|Strengthening capacity of SMEs in Zim|
|Saturday, 23 June 2012 18:23|
In her foreword to the UNDP Comprehensive Economic Recovery in Zimbabwe Working Paper Series entitled “The Informal Economy, SMEs and the Missing Middle in Zimbabwe: Some Observations” Christine Umutoni posits that Zimbabwe’s “return to macro-economic stability translates into an opportunity for the country’s small-scale enterprise (SME) sector to play a leading role in employment creation, sustainable poverty reduction and contribute meaningfully towards national economic growth” (UNDP, 2010).
The SME sector definition has been fraught with the problem of definitional clarity (Simpson et al, 2010: 26- 27). For instance, the distinction between “informal or micro-sized enterprises” and small-scale enterprises has been one source of such definitional fuzziness, while the distinction between “small enterprises” and “medium enterprises” has also wrought contestation. To that extent, the SME sector in Africa has been prone to varied labelling: “micro and small enterprises” or MSEs (USAID, 1991) and “micro, small and medium enterprises” or MSMEs and also referred to as “small, micro, and medium enterprises: or SMMEs (Gelb, et al., 2009; Zimbabwe, 2002a).
However, the standard definition of the SME sector has been provided by the SME Department of the World Bank (ibid) which views small enterprises as those formal sector entities with up to fifty (50) employees and total assets and total annual sales of up to $3 million. In Zimbabwe, an MSME Policy and Strategy Framework has defined small and medium enterprises as those who are ‘registered in terms of their legal status’ and ‘employing anywhere between 6 to 100 workers’ (Zimbabwe, 2008: 20).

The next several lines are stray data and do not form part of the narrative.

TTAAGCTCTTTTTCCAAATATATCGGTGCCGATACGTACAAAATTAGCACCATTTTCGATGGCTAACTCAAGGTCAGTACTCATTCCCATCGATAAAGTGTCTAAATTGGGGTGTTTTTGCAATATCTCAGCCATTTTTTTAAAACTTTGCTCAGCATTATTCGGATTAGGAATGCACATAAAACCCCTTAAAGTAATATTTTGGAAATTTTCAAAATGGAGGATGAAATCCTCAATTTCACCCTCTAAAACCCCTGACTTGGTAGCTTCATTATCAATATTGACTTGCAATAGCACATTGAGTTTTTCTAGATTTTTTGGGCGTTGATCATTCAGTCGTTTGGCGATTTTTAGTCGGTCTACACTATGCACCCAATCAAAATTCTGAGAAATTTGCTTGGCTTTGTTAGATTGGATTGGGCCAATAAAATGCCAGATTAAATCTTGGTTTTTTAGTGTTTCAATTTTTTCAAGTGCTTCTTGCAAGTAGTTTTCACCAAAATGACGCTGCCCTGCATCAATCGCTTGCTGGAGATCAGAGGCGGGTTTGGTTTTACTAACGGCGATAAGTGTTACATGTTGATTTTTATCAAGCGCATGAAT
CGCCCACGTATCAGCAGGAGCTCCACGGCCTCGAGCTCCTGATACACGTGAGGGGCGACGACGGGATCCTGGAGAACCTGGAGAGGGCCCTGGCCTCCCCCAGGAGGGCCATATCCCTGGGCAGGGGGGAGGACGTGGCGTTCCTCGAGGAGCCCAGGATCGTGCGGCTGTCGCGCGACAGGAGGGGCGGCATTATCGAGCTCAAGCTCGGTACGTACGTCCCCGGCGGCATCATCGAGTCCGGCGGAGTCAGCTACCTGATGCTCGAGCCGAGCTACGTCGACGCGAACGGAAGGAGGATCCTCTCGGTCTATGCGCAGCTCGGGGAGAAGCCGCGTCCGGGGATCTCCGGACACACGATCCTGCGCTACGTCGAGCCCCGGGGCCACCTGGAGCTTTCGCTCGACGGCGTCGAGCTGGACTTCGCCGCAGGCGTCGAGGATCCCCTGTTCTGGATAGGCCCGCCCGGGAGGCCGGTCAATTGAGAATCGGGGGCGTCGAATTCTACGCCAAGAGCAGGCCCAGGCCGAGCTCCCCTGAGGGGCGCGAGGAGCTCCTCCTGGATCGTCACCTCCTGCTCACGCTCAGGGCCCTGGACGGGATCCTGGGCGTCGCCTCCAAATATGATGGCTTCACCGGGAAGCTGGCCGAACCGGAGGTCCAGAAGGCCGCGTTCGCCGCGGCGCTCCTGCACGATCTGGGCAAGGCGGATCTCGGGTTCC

Various studies of the SME sector in Sub-Saharan Africa (Mead and Liedholm, 1998; World Bank, 2003; Mullei, 2003) have pointed to ‘tremendous obstacles’ which stifle the graduation of small firms to middle sized entities or the visible middle. Consequently, the world of firms in Africa is characterised by lack of a robust middle-sized enterprise sector in a phenomenon described as the “missing middle” (UNDP, 2008).
This metaphor of the ‘missing middle’ in Zimbabwe was also confirmed in the GEMINI studies conducted in the 1990s (USAID, 1991; 1994; 1998). In view of the proven contribution of this middle-sized enterprises (SME) sector to employment creation, sustainable poverty reduction and national economic growth, it is imperative that evidence-based policy and strategic frameworks be developed to create a visible middle or SME sector.
There is general consensus that there is a dearth of up-to-date metrics on the size and nature of the SME sector in Zimbabwe (UNDP, 2010: 10).
This is not surprising since the SME sector was viewed as a safety net for those retrenched in formal sector employment under Esap.
The three country-wide surveys of MSEs in Zimbabwe came up with useful statistics on the size and nature of these enterprises.
For example, the first country-wide survey conducted in 1991 established that the country had a total of 845 000 MSEs, employing around 1,6 million people in small-scale manufacturing, trade and services. Most of the MSEs sold their products directly to customers and had the proprietor as the main employee.